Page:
Jaipur Literature Competition pronounces programme for 2021 digital version


New Delhi, January 21

American linguist Noam Chomsky, 2020 Booker Prize winner Douglas Stuart, doctors Randeep Guleria, Chandrakant Lahariya and Gagandeep Kang and Carnatic music exponent TM Krishna will be among the over 200 speakers at the Jaipur Literature Festival’s upcoming virtual edition next month, organisers said on Thursday.

Set to take place between February 19-28, the 10-day literary event will feature a line-up of speakers from across the world, consisting of writers, poets, playwrights, thinkers, politicians, journalists, cultural icons and recipients of major literary awards.

The programme, according to the organisers, promises to be “vast and kaleidoscopic” with themes ranging from ‘Technology and AI’, ‘Politics and History’, and ‘Environment and Climate Change’, to ‘Poetry and Music’, ‘Food and Literature’, and ‘Democracy and Constitutions’. 

A special session on the COVID-19 pandemic will be one of the major highlights of the edition.

Doctors and co-authors Randeep Guleria, Chandrakant Lahariya and Gagandeep Kang will participate in a discussion revolving around India’s fight against the virus.

“It’s been a joyous challenge to work on the programming for Jaipur Literature Festival 2021. We look at our transformative times and try to understand the future through the lens of the present and the past. Our hybrid digital outreach has opened up a new universe of possibilities,” said festival director Namita Gokhale. 

Chomsky’s session will evaluate the ten principles that have fuelled the idea behind his latest book, “Requiem for the American Dream: The 10 Principles of Concentration of Wealth and Power”, as he unravels its roots and its troubling impact on American society, culture and politics. 

While the talk with Glasgow-born author Douglas Stuart will dissect the thought process behind his Booker Prize-winning debut novel “Shuggie Bain” that follows the bond between a son and his mother, fractured by alcoholism, poverty, aspiration and human misery, Marina Wheeler, a Queen’s Counsel in England, will open the portals of memory as the daughter of a woman traumatised by the Partition of 1947 that divided British India into Pakistan and India. 

The festival will also shed light on the Aztec empire, their history and their conquest, through author and historian Camilla Townsend’s Cundill History Prize-winning “Fifth Sun: A New History of the Aztecs” that talks about complex and riveting history of the Aztecs based entirely on direct translations of the annals written in the neglected Nahuatl language.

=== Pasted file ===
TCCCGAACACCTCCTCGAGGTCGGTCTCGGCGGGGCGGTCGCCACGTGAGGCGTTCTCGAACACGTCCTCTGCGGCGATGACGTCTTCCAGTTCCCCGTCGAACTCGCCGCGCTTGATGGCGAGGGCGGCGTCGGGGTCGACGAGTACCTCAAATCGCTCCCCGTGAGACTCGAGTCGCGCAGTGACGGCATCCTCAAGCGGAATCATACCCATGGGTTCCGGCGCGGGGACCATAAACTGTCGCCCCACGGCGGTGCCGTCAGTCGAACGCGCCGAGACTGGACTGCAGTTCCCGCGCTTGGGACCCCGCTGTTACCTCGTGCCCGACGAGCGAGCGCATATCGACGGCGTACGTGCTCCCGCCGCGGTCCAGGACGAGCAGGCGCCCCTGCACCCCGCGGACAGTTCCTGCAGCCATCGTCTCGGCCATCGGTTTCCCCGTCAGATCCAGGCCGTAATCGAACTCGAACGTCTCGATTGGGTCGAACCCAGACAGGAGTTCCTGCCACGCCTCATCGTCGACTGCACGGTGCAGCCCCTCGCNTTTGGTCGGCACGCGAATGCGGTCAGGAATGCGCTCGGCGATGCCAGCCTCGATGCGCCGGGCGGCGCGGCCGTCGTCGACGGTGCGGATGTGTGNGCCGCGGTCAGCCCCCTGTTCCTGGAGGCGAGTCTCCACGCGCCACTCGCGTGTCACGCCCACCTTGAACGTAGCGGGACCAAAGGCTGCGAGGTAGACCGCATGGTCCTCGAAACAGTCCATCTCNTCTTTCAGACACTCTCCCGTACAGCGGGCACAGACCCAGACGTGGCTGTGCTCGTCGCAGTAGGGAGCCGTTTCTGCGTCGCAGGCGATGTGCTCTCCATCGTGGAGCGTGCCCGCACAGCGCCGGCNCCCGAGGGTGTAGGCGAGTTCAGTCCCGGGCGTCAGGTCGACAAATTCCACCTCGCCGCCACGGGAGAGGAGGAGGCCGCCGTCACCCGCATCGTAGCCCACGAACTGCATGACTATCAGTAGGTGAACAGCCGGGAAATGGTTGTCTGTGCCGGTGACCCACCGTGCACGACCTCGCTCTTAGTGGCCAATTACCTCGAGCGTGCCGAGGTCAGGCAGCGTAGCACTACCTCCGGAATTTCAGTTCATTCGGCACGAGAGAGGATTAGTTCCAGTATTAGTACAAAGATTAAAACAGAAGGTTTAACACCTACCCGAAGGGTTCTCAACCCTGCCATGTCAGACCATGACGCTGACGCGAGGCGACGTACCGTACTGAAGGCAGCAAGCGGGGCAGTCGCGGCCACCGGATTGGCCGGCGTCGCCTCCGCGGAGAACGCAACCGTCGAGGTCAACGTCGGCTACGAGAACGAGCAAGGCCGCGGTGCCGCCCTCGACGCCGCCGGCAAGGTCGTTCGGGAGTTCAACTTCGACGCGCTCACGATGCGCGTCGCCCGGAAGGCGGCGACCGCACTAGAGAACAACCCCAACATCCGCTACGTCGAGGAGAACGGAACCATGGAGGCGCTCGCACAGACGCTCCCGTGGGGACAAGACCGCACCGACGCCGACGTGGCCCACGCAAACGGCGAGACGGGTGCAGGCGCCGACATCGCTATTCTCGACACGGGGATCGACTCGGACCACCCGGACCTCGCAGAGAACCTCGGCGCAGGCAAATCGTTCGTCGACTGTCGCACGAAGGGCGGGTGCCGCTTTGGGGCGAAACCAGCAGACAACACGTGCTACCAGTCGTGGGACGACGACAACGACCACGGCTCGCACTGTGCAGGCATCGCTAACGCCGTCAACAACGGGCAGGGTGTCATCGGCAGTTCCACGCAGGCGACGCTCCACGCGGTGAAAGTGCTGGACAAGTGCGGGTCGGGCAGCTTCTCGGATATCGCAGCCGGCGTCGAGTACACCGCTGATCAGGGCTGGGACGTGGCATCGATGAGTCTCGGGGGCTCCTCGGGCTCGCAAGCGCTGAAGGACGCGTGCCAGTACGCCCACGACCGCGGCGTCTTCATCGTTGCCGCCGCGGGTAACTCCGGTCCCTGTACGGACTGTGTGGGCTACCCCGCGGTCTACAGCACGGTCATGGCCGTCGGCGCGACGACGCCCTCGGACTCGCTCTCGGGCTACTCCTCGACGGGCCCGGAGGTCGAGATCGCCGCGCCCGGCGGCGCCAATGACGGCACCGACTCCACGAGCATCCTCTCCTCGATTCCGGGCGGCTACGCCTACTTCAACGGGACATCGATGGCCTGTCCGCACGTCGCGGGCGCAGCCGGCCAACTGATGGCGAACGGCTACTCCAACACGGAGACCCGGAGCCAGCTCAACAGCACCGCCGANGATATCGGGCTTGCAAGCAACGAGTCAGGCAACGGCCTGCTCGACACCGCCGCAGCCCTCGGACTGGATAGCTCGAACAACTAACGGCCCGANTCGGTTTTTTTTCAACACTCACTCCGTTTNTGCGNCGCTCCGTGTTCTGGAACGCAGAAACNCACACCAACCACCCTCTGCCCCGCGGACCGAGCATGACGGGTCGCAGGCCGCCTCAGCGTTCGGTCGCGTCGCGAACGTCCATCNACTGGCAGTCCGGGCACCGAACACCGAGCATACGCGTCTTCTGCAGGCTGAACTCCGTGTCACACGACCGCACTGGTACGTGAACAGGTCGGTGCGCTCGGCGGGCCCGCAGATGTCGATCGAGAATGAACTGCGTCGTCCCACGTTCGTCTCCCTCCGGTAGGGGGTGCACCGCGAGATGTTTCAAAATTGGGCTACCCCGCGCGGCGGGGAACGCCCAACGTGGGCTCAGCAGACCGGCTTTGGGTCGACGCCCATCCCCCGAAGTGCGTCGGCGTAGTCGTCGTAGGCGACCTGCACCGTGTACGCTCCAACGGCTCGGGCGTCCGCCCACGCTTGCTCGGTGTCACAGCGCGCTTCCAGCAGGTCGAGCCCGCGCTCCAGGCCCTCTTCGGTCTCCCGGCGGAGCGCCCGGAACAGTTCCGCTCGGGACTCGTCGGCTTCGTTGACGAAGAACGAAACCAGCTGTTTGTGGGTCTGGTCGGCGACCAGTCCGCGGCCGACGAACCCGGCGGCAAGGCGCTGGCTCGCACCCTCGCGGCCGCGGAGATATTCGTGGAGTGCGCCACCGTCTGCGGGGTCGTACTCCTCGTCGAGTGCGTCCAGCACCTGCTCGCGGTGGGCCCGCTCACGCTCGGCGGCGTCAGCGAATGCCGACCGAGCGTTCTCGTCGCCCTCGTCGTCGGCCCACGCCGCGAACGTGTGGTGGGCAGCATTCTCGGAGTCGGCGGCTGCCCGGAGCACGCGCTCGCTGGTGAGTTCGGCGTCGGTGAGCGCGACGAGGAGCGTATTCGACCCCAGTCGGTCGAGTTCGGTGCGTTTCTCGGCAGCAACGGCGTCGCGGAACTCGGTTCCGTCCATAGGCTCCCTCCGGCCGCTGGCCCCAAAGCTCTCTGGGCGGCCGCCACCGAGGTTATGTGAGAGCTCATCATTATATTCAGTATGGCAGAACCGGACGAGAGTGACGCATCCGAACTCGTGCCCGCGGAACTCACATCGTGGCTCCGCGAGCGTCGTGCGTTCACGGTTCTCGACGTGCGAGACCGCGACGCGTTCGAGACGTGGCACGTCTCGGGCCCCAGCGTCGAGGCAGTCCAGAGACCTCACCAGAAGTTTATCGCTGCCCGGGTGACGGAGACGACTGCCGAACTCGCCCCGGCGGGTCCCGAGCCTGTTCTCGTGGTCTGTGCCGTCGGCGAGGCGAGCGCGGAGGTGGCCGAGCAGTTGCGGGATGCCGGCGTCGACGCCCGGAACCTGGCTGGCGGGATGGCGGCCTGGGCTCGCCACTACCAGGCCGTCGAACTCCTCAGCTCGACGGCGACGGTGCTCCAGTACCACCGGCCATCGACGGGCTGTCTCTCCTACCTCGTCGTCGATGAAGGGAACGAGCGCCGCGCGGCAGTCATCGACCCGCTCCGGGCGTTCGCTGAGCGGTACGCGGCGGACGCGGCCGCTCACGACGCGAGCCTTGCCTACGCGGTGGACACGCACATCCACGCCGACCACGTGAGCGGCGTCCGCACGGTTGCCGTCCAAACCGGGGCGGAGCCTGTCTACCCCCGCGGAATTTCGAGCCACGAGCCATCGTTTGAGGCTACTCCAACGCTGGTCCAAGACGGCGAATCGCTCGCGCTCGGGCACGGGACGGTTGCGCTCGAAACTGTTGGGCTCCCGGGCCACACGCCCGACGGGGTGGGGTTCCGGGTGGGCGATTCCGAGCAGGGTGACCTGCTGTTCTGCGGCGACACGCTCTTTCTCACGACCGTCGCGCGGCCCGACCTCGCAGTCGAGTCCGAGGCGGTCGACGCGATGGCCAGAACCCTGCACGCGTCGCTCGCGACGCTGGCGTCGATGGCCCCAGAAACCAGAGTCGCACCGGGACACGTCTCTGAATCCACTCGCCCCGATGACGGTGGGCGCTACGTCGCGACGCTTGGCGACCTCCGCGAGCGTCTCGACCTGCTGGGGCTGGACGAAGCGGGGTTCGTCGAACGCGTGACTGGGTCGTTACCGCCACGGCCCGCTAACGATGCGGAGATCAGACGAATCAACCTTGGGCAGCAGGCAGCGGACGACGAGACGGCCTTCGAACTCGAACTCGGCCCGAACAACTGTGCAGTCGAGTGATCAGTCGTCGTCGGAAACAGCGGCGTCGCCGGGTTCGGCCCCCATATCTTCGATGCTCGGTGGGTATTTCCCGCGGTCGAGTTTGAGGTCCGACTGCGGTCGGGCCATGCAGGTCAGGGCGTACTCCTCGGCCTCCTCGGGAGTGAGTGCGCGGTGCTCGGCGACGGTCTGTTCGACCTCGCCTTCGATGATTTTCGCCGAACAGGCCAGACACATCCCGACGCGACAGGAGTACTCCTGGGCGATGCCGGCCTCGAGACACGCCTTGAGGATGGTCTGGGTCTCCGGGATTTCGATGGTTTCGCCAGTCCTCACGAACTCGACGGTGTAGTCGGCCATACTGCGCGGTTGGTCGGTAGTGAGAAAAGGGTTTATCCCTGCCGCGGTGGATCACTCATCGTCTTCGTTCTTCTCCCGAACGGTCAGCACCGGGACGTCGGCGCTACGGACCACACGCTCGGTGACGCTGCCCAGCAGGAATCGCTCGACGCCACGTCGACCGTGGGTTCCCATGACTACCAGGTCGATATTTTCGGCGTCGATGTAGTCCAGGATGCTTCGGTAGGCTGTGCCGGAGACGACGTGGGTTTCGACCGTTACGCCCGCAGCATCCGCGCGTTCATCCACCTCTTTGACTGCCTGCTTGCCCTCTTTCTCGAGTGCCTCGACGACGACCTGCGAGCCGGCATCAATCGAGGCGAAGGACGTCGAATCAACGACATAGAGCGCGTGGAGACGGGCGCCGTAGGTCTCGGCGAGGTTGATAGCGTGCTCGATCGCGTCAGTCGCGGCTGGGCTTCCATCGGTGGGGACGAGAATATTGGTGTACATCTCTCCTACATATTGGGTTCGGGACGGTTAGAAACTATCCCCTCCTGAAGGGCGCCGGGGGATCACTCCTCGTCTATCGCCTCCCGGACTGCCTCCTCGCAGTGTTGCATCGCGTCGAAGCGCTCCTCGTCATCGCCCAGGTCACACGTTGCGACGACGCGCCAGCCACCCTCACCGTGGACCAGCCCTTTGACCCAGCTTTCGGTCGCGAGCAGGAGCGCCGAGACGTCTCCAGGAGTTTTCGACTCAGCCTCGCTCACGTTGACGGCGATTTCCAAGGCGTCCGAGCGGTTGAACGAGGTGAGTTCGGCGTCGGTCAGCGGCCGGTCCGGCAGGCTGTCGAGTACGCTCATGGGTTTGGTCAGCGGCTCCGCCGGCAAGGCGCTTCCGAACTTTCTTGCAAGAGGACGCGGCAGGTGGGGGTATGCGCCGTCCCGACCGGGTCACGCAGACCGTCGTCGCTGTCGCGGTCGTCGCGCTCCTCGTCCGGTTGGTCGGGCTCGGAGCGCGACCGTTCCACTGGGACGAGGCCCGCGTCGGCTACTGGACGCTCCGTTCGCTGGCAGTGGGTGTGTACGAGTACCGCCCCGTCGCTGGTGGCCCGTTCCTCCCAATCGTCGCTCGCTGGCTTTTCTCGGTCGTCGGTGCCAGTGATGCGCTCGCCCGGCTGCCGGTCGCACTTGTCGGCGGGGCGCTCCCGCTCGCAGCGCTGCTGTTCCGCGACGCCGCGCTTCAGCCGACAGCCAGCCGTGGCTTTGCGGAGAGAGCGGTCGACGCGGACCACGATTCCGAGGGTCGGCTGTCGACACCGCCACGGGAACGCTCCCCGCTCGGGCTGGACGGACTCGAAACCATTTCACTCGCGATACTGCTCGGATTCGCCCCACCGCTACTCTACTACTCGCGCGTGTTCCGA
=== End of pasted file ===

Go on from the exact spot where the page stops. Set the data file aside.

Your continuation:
Other themes that will be explored through the course of the festival will include, ‘Mental Health’, ‘Economics’, ‘Translations’, ‘Geopolitics’, ‘Historical Fiction’, and ‘Travel’.

“There is so much more to experience and reflect upon — from Gulabo Sapera and the dance of the serpents to the science, art and philosophy of Indian food — from the tragic life of the great Bangla writer, poet, and playwright Michael Madhusudan Dutt to the one and only M S Subbulakshmi.

Shekhar Pathak and Ramachandra Guha tell us of the people’s history of the Chipko Movement.

“We present S Hareesh’s award-winning novel ‘Moustache’, translated from Malayalam. In ‘Brown Baby’, British writer Nikesh Shukla explores shifting ideas of home. We pay tribute to the genius of S R Faruqi as we present his posthumously published novel, ‘Kabze Zaman’. These are some glimpses of the treats in store – a few surprises still await!” Gokhale added.  

At a special session, a distinguished panel consisting of author and the 16th Chief Election Commissioner of India Navin B Chawla, former Chief Election Commissioner of Nepal Neil Kantha Uprety, and the Chief Election Commissioner of Bhutan Dasho Kunzang Wangdi will decipher and evaluate the electoral process. 

In another session, director and writer Devashish Makhija’s latest book, “Oonga” will be launched, followed by a conversation exploring the book that captures the inherent paradox between dystopian ‘development’ and utopian ideologies, through the journey of a little boy in the midst of a clash between Adivasis, Naxalites, the CRPF and a mining company.

The speakers line-up also includes names like author and historian Vincent Brown, writer George Packer, Meenakshi Ahamed, philosopher Michael Sandel, scholar and academic Rupert Snell, and academic and columnist Gautam Choubey.

“A year after the world was felled by the pandemic, we have persevered and shown that human endurance can and will prevail, fuelled by knowledge and information, empathy and the right to justice.

“The Jaipur Literature Festival is representative of these ideals and will continue to be a platform to celebrate the joy of knowledge,” said festival producer Sanjoy K Roy.  — PTI



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